Objective: We sought to find out whether birth weight of less than 1251 g or gestational age less than 30 weeks could provide a safe and efficient screening criteria of detecting treatable retinopathy of prematurity (ROP).
Methods: Infants either with a birth weight less than 1500 g or gestational age less than 32 weeks were screened for ROP during an 8-year period.
Results: In our study, the incidence of ROP was 36 of 187 (19.3%) infants. Although there was a slight increase in the number of infants screened over the years, the incidence of ROP of any stage remained stable. The maximum stage of ROP reached was stage 1 in 10 of 187 (5.3%), stage 2 in 8 of 187 (4.3%), and stage 3 in 18 of 187 (9.6%) infants. Among those with stage 3 disease, threshold ROP was present in 16 of 18 (88.9%). All infants with threshold ROP had a BW less than 1100 g and gestational age less than or equal to 28 weeks. Significantly fewer babies (105/187, or 56%) would have been examined had inclusion criteria of a birth weight of less than 1251 g and gestational age less than 30 weeks been applied. In addition, 31% (134/437) of screening examinations could have been avoided.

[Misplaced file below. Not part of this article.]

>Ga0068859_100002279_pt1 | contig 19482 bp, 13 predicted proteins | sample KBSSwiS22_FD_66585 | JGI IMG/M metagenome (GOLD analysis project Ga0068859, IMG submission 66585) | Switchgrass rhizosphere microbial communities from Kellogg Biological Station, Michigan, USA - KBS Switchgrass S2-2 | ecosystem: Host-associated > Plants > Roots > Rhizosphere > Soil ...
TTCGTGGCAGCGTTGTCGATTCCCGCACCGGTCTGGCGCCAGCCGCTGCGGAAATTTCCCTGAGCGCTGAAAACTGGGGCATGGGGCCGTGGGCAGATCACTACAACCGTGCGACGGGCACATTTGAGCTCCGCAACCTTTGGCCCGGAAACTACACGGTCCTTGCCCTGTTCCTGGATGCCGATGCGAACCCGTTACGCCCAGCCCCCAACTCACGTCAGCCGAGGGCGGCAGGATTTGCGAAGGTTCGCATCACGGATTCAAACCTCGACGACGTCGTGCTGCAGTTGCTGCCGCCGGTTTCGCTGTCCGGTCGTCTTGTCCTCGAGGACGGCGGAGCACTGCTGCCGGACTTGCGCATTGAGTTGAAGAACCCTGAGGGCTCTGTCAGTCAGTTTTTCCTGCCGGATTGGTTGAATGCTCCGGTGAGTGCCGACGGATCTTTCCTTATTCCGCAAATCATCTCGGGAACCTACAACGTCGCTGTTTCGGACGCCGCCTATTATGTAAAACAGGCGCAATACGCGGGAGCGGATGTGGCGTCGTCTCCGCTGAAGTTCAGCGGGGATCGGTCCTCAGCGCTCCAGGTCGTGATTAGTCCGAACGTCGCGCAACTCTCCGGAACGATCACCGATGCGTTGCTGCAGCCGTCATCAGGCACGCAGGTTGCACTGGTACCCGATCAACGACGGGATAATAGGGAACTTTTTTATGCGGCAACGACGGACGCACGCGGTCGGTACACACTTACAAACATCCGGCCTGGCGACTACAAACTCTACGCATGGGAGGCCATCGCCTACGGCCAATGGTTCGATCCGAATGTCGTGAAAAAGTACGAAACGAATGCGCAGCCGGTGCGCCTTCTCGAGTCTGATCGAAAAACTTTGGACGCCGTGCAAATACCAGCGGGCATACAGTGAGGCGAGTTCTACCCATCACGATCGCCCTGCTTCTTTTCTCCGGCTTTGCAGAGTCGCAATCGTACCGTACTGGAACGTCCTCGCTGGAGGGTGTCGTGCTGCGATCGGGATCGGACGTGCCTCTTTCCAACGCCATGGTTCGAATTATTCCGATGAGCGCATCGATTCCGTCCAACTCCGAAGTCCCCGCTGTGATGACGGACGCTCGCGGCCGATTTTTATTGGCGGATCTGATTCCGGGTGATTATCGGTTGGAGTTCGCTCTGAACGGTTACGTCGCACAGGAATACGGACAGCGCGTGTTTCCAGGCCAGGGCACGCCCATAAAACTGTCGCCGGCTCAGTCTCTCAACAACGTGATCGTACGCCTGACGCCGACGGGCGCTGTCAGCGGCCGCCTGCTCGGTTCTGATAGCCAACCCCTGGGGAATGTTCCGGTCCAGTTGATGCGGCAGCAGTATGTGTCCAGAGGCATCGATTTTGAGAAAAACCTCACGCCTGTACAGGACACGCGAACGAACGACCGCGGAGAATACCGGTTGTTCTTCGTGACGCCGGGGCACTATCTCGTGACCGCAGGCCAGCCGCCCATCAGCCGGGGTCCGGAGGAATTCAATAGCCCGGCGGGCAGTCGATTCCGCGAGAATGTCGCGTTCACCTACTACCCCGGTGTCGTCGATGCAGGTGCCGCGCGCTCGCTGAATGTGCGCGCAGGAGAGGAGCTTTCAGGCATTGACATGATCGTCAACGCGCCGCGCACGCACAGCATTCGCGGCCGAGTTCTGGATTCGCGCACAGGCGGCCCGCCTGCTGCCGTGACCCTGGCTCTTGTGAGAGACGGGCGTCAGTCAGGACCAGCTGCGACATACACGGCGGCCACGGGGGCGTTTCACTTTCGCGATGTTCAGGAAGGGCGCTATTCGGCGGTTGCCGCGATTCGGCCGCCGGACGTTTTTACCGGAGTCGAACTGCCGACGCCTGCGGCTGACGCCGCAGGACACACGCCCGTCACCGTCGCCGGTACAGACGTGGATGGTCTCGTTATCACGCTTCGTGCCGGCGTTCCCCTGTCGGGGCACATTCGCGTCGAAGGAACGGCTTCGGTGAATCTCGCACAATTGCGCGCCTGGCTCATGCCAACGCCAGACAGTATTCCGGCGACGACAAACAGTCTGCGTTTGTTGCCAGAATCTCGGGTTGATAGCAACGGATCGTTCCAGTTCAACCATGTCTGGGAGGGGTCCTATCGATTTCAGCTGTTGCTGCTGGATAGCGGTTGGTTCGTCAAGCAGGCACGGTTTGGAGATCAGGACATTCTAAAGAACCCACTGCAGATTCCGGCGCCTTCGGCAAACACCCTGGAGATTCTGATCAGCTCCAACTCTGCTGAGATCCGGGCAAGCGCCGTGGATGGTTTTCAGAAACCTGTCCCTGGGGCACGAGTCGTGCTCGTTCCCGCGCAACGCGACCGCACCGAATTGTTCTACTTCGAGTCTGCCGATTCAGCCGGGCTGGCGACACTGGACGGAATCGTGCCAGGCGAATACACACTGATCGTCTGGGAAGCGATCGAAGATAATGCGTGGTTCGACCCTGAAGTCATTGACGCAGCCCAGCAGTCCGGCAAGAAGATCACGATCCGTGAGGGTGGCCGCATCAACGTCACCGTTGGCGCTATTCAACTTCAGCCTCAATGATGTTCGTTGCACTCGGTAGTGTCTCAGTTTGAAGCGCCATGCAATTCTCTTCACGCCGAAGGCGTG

Conclusions: Our study suggests that a birth weight of less than 1251 g and gestational age less than 30 weeks can be safely and efficiently used to screen infants without missing a diagnosis of sight-threatening ROP in our catchment population.